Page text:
Joe Scotto's Latest Hand-Wired Keyboard Is a Compact Gadget for Live Streaming: The ScottoDeck

Designed for rapid access to 10 presets and with a pair of rotary encoders, this compact keyboard is a live streaming must-have.

Homebrew keyboard maker Joe Scotto has unveiled a new, ultra-compact design for a macropad built with video streaming in mind: the eight-key, two-knob 3D-printed ScottoDeck.

"The ScottoDeck is an eight-key macropad with two EC11 encoders designed for live streaming," Scotto explains of his latest design. "It uses Drop Holy Panda [mechanical keyboard switches] and was designed and built live on YouTube. I also printed it completely solid and added weights so it doesn't move around easily. There isn't really much to say about it other than it works and I'm happy with it."

The layout of the U-shaped macropad is simple: two rows of four switches, with 3D-printed flat-topped keycaps mounted atop, take up the bulk of the device, while two 3D-printed knobs on top of the rotary encoders provide twistable inputs for anything from volume mixing to video fading — while sticking up from the top like rabbit ears.

Joe Scotto's latest keyboard is the compact ScottoDeck macropad, built during a live stream of the type it's designed to assist. (📹: Joe Scotto)

This latest design marks Scotto's second release of 2024, after unveiling the ScottoKatana earlier this month — an eye-catching fully-3D-printed split layout keyboard in which the curvature of the key columns on each side is backwards compared to more traditional layouts. While designed to take up a minimum of space while still including a full-size spacebar, though, the ScottoKatana is considerably bulkier than the ScottoDeck — which, to be fair, would be tricky to use as a device's main input method owing to having only eight keys.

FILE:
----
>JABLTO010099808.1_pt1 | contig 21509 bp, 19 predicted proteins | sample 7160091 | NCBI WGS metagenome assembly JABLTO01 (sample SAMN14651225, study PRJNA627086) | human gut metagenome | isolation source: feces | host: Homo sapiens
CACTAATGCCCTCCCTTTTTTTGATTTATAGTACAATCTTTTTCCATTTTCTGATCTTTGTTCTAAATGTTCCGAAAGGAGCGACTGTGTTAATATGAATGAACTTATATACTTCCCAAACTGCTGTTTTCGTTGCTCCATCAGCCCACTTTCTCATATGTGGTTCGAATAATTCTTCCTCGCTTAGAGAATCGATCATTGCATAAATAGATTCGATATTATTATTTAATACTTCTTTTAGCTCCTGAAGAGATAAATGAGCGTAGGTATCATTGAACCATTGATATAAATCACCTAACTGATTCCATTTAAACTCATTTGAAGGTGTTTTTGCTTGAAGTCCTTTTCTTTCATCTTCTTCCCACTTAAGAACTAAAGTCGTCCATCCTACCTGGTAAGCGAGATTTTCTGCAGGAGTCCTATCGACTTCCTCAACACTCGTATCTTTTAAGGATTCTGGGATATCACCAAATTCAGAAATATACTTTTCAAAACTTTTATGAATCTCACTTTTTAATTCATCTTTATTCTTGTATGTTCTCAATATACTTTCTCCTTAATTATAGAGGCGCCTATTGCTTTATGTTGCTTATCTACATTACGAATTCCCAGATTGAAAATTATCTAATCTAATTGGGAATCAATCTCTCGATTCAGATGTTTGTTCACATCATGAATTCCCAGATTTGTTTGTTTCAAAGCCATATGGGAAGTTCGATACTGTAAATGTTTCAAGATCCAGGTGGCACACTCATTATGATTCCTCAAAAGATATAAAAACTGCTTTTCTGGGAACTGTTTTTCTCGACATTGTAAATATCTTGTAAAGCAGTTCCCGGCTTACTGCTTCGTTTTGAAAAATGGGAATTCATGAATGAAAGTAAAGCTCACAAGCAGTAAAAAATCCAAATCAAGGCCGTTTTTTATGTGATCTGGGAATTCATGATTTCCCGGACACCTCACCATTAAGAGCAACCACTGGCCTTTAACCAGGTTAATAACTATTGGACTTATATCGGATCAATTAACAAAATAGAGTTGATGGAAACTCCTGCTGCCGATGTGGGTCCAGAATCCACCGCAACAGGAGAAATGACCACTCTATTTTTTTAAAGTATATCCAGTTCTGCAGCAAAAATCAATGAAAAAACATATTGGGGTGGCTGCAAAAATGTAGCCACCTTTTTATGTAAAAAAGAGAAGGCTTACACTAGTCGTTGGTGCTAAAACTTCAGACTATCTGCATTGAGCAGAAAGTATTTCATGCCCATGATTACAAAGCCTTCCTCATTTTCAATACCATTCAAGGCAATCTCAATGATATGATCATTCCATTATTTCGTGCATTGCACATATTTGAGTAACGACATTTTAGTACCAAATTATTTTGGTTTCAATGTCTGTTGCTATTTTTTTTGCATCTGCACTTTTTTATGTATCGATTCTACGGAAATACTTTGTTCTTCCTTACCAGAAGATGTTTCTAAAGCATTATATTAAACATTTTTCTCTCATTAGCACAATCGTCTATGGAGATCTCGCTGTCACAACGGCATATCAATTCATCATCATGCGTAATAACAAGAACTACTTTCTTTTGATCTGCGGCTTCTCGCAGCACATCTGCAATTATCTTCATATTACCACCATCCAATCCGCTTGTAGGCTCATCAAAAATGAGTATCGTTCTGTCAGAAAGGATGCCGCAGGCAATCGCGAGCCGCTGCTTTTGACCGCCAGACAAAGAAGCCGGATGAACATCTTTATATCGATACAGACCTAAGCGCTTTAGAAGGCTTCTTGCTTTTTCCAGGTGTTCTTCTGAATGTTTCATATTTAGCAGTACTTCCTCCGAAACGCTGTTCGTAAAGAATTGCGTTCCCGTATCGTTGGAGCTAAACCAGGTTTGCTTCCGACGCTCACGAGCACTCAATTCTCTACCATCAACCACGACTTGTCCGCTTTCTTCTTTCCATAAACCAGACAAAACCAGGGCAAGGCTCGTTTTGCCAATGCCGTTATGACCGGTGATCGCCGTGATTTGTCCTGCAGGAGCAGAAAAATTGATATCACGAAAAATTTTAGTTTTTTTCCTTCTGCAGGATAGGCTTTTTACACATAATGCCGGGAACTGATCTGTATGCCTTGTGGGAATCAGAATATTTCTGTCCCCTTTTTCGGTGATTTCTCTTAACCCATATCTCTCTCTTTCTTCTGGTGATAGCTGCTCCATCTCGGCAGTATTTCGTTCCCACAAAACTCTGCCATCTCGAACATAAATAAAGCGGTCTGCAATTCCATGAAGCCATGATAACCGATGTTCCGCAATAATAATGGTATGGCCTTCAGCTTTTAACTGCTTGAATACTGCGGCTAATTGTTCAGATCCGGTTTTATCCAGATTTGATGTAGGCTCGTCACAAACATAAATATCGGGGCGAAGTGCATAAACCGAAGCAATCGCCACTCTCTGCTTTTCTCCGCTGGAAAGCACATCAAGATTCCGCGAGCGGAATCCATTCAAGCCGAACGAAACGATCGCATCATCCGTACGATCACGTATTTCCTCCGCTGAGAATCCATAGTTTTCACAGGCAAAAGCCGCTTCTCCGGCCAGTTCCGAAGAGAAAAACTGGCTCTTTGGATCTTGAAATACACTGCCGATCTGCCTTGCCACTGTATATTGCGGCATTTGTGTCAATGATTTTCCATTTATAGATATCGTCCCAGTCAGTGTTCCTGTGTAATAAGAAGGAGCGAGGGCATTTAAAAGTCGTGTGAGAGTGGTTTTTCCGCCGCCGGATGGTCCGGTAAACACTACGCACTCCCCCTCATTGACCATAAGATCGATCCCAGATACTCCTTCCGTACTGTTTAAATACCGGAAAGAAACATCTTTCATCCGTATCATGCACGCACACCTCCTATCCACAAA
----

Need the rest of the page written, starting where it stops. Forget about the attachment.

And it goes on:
As with the ScottoKatana, the ScottoDeck includes no PCB; instead the switches are mounted directly into the 3D-printed housing and wired by hand to a Raspberry Pi RP2040-based microcontroller board designed to mimic the Arduino Micro layout. The microcontroller, which provides a USB Type-C connector for power and data, runs a QMK-based firmware with Vial configuration support.

More information on the build is available on Scotto's website, while the design files have been published to GitHub under the Creative Commons Attribution-NoCommercial-ShareAlike 4.0 license.

Gareth Halfacree
Freelance journalist, technical author, hacker, tinkerer, erstwhile sysadmin. For hire:
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